Lesson 3 ~ False Cognates: really "False Friends"
My third lesson is all about false cognates, words that look and maybe even sound the same but do not mean the same. After all, many of us have gone through a moment where we think we know what the word means and try to use but in reality it means something completely different and we just end up embarrassing ourselves. Let this no longer continue. Below I have a link to a list of Spanish words that don't mean what you think they mean!
The list of words can be found here
Hope you enjoy!
Here is a link to my previous lesson: Question Words in Spanish
Here is a link to another lesson: Formal vs. Informal "You"
Here is a link to the helpful website for Spanish
In case you may not know the website above has Spanish children stories (with English translations that can be turned on/off) that are read slowly by a native Spanish speaker (you can also read them yourself, just turn that option off) along with online Spanish lessons (free), and Spanish course reviews. I hope you find it to be helpful!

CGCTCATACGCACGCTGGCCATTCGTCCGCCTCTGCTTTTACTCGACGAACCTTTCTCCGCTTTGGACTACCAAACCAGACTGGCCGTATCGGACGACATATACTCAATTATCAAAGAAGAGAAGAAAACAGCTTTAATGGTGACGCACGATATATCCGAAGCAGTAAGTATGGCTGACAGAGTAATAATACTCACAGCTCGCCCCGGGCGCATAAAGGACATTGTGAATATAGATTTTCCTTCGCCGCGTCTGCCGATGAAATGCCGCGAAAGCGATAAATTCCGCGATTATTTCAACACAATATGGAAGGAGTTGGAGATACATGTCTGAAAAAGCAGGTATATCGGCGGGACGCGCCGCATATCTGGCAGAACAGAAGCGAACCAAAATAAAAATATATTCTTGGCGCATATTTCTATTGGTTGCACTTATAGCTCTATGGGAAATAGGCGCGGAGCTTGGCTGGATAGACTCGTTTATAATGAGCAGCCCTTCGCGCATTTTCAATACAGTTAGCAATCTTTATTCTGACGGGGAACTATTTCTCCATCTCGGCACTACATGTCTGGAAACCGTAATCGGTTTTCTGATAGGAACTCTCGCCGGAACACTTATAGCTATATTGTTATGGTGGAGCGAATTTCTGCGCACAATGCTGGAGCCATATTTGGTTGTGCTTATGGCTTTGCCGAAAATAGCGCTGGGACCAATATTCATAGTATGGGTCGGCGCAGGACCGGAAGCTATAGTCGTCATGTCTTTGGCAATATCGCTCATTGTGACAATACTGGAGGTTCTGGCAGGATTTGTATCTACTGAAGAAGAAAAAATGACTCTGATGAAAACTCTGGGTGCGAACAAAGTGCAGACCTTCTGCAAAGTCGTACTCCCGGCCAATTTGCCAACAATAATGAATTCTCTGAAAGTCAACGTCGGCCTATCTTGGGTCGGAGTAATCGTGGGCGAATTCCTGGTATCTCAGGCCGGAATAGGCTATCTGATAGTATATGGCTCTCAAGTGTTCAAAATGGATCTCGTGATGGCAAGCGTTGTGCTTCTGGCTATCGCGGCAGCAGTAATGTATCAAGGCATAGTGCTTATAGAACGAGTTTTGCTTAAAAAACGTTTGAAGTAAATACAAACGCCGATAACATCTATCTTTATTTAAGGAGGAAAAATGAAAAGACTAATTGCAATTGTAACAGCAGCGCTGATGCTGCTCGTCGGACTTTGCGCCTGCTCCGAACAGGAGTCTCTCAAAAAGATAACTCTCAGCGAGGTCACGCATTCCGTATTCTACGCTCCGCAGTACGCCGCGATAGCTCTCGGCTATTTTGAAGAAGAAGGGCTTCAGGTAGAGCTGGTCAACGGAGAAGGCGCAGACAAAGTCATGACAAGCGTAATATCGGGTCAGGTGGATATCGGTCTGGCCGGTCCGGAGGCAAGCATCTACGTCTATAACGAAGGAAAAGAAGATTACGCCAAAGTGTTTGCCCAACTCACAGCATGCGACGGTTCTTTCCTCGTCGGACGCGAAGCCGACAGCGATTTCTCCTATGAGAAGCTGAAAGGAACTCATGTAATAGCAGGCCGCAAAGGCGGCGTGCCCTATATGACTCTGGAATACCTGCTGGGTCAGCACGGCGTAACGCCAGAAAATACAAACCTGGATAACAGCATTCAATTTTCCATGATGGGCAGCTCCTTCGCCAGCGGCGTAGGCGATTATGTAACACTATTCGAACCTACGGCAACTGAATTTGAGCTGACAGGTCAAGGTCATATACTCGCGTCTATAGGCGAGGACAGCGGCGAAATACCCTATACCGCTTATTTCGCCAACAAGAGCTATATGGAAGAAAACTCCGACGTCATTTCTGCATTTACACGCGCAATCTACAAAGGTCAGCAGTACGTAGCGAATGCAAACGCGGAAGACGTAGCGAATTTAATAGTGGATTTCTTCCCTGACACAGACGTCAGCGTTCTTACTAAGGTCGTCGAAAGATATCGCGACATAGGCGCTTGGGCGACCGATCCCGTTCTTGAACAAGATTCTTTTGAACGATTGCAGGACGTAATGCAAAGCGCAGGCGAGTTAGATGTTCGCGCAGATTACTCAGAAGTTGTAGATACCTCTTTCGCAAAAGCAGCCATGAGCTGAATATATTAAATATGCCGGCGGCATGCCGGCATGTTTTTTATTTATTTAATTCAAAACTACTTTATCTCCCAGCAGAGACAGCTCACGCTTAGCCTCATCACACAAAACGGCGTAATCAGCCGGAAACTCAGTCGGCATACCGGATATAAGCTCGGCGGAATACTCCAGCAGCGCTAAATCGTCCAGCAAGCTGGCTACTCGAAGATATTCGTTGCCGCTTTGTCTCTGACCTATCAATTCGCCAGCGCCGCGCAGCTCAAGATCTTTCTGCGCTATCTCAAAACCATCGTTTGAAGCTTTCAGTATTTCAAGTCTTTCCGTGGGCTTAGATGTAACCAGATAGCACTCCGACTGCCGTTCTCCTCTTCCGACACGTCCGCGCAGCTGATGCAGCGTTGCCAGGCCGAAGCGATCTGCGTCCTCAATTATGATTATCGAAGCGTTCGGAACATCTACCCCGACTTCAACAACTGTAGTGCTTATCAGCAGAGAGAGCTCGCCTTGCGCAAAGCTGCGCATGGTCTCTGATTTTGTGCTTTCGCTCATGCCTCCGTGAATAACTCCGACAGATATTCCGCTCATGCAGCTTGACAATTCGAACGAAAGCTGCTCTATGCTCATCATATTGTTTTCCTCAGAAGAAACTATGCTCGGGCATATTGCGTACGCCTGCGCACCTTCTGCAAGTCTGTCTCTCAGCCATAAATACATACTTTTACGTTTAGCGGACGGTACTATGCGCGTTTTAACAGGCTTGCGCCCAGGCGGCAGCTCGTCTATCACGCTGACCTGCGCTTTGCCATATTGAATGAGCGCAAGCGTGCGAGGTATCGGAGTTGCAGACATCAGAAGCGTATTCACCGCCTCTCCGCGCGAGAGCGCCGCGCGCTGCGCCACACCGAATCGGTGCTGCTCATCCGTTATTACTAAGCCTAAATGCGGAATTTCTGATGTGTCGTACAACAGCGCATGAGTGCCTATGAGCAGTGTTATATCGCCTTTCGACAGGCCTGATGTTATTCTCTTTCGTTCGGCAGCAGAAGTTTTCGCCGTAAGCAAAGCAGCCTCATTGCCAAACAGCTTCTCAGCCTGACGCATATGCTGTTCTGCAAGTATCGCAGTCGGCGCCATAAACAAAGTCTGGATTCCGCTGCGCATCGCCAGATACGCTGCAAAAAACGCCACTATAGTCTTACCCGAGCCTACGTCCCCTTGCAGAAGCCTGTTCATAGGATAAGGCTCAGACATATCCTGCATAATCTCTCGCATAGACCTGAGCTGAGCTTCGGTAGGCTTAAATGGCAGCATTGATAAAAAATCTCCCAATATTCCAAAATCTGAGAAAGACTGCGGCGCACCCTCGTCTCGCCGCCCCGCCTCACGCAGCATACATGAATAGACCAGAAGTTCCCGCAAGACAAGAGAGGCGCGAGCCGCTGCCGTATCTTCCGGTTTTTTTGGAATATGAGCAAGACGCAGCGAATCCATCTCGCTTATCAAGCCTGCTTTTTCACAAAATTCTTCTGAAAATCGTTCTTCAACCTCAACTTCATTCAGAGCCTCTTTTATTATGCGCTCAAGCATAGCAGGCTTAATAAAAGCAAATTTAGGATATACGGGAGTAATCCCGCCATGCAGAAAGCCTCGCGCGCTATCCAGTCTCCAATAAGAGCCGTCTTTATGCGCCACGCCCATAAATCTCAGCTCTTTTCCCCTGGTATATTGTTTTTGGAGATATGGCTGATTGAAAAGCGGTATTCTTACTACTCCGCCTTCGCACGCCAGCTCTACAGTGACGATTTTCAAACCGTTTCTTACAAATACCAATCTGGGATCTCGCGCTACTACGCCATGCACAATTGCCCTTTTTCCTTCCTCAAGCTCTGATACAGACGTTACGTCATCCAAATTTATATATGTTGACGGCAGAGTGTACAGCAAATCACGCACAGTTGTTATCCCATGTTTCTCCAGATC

Here is a list of other lessons that I can post: (like this one)
Definite and indefinite articles in Spanish
How to use adjectives in Spanish
Ser vs. Estar: the two kinds of "to be"
Feelings and moods
Telling the time
Comparisons of inequality- comparing two things that are not equal
Directions in Spanish
Talking about pain with "dolor" and "tener"
¿Dónde está? or ¿Dónde hay?- Which to use when asking where something is.
I have already done lessons on Formal vs. Informal "You", Question words in Spanish, and False Cognates. All the links are posted above!
After I have done enough lessons I will do a directory post!
I hope you guys find all of this to be helpful and useful!
False cognates are words that look similar and have similar meanings, but they aren't true cognates ("relatives"). Typical examples are English "island" and Spanish "isla" or English "have" and Spanish "haber". Your list is about false friends that are true cognates, derived from Latin in both languages (in English, usually through French).
By the way, "cognate" has two cognates in Spanish, one of them a false friend: "cognado" (the same) and "cuñado" (brother-in-law).